2020 Review of Zambian Land Governance News


Land and natural resources are an important source of livelihoods for many Zambians and a factor of production across various sectors. Access and control of land and natural resources is a common source of news within the Zambian media, frequently highlighting disagreements or conflicts, butoccasionally also celebrating achievements promoting secure tenure. In 2020, several high profile projects focused on the improvement of tenure security and protection of natural resources were advanced, aimed at securing land rights and protecting forests and natural resources. Yet activities such as poaching, illegal mining, tree-cutting for charcoal production, and encroachments, continue to threaten the adequate protection these resources. This report presents an analysis of land and natural resource activities in Zambia in 2020 by tracking newspaper articles in four leading daily newspaper: The Daily Mail, Daily Nation, the Mast, and The Times of Zambia. The report organizes news articles around key themes under broad classifications of land governance, administration, conflict, and natural resource management, covering both state and customary institutions, as well as urban, peri-urban, and rural issues. This report also summarizes issues related to gender and women’s economic empowerment, as well as traditional leadership, as these topics have a large role in land tenure outcomes across the country. A total of 265 news articles were analyzed for 2020, significantly lower than the over 700 articles reviewed in 2019. This may be partially due to the prevalence of news related to Coronavirus Disease 2019 (COVID-19) during 2020.

The analysis shows that one of the most debated topics, the draft land policy, reached an apex when it was approved by the House of Chiefs, a significant success given the decades of impasse between actors in the policy process. Consensus was reached that chiefs would be responsible for the administration of customary land and not “traditional rulers” as the term was considered vague. However, the leasing of land to non-Zambians, which has also received considerable debate, remained unchanged as non-Zambians are eligible for 99-year leases. The Housing Policy and Implementation Plan was also launched in 2020, as were numerous projects focused on forest and wildlife protection. Key to highlight are the government’s vision to construct 220,000 housing units annually to provide affordable and decent housing for all by 2030, the Ministry of Gender’s Strategic Plan and Balanced Scorecard, the launch of the National Land Titling Programme, and memoranda of understanding with the governments of the United Kingdom and the United States on skills and infrastructure development in forest and wildlife protection.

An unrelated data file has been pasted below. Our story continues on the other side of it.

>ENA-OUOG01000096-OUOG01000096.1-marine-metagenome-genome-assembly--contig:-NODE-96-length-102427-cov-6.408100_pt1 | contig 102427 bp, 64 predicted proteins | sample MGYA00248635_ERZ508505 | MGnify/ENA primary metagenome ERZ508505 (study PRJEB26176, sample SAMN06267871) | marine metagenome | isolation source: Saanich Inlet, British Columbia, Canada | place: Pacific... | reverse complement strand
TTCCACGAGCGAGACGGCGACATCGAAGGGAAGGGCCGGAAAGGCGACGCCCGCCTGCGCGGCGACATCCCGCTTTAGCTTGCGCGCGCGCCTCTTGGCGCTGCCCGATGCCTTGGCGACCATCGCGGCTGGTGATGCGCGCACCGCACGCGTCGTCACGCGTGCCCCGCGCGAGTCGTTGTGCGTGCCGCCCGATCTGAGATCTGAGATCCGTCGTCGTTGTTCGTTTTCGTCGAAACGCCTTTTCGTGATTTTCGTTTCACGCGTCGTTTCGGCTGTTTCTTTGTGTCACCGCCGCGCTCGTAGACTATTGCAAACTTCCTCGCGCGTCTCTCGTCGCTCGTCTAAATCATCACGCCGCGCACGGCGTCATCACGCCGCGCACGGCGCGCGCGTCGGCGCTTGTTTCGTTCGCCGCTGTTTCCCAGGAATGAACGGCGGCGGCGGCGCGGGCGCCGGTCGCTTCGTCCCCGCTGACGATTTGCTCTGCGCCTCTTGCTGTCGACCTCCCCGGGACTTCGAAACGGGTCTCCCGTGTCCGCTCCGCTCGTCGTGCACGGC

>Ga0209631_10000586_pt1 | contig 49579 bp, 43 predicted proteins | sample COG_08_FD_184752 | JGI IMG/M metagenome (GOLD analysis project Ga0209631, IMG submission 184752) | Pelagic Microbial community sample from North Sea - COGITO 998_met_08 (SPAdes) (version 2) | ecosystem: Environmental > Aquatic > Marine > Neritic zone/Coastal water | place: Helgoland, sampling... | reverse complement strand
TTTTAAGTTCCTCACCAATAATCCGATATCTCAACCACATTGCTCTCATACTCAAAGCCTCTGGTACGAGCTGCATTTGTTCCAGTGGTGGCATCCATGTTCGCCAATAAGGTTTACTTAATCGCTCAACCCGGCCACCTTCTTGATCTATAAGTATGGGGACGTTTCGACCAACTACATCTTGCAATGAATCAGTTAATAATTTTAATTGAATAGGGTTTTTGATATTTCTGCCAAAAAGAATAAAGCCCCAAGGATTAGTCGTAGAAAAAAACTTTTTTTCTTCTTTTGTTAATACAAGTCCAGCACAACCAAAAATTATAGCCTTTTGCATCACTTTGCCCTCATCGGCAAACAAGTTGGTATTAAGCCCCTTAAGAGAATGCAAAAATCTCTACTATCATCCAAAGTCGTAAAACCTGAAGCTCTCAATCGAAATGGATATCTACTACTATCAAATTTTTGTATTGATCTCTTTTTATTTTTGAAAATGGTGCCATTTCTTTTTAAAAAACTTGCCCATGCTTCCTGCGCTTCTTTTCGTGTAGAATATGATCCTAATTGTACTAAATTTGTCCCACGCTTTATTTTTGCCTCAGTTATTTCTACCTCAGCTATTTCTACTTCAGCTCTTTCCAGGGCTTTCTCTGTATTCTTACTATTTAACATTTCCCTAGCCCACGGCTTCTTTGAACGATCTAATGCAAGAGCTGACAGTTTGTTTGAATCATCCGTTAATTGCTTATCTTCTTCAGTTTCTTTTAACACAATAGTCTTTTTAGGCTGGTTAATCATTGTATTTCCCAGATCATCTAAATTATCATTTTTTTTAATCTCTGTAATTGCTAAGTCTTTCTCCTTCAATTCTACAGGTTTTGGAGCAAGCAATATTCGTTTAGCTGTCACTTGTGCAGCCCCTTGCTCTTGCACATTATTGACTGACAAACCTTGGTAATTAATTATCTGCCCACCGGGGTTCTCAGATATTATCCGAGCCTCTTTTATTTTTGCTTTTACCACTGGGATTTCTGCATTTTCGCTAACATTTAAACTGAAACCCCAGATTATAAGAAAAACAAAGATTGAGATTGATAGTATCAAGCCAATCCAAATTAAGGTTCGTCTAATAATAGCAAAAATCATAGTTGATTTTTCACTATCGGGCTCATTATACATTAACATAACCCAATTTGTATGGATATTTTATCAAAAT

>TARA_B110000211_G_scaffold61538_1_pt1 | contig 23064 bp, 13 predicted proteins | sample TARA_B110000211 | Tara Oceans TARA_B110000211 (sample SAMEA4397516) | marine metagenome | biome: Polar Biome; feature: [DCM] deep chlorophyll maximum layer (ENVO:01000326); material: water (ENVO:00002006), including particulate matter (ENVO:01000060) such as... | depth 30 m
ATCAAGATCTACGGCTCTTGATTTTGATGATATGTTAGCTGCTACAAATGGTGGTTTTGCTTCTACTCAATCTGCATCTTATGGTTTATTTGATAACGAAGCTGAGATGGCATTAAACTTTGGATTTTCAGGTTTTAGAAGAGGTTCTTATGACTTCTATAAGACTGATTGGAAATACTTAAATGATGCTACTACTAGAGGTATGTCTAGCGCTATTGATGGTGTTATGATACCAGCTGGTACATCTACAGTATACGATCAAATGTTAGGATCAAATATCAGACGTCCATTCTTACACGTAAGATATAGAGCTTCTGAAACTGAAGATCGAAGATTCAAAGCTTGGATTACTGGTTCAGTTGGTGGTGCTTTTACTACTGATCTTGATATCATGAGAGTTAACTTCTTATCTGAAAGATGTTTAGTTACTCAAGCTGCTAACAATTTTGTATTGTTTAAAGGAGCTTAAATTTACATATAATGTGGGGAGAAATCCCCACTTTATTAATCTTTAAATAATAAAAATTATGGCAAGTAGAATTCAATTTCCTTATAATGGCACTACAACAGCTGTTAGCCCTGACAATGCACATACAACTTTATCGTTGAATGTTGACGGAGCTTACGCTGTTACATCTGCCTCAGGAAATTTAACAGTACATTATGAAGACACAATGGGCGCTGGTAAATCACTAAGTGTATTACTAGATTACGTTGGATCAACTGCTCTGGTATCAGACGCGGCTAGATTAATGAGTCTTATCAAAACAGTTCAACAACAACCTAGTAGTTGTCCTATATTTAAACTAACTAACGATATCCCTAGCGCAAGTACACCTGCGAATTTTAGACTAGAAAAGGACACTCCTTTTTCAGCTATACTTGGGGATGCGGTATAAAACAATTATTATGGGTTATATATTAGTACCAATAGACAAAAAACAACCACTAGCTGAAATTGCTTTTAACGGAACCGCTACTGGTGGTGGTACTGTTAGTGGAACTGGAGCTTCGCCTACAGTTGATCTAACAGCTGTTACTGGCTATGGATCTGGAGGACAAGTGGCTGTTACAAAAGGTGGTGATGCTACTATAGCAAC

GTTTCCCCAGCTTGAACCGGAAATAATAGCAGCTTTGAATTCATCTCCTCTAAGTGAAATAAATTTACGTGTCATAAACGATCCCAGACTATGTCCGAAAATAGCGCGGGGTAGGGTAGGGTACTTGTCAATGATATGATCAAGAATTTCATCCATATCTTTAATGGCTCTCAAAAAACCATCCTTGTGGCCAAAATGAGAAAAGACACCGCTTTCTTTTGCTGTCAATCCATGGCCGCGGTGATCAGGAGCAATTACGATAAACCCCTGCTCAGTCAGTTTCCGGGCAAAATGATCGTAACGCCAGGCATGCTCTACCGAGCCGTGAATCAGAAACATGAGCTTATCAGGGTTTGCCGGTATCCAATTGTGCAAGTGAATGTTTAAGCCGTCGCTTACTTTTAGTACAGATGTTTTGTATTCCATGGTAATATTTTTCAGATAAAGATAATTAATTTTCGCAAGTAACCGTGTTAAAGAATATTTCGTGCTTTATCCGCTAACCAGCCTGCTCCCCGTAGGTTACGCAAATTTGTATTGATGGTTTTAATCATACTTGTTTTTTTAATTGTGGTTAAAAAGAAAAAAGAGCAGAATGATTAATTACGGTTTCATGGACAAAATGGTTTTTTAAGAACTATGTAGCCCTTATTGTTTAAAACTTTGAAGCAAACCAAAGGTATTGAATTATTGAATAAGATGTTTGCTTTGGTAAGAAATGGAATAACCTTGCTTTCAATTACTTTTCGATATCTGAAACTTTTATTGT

Corruption and illegal land allocations were highly prevalent in 2020, and this led to the suspension of the Kitwe City Council and the Lusaka City Council. Although the investigations exposed the local authority officials involved in these activities, the vulnerability of institutional and policy processes to the personalization of land allocation reveals the need for strengthening capacities in land administration. The final approval of the land policy and its subsequent implementation provides an opportunity for these processes to be strengthened through provisions that place authority in the local authority and remove the pervasion of political control in state institutions.


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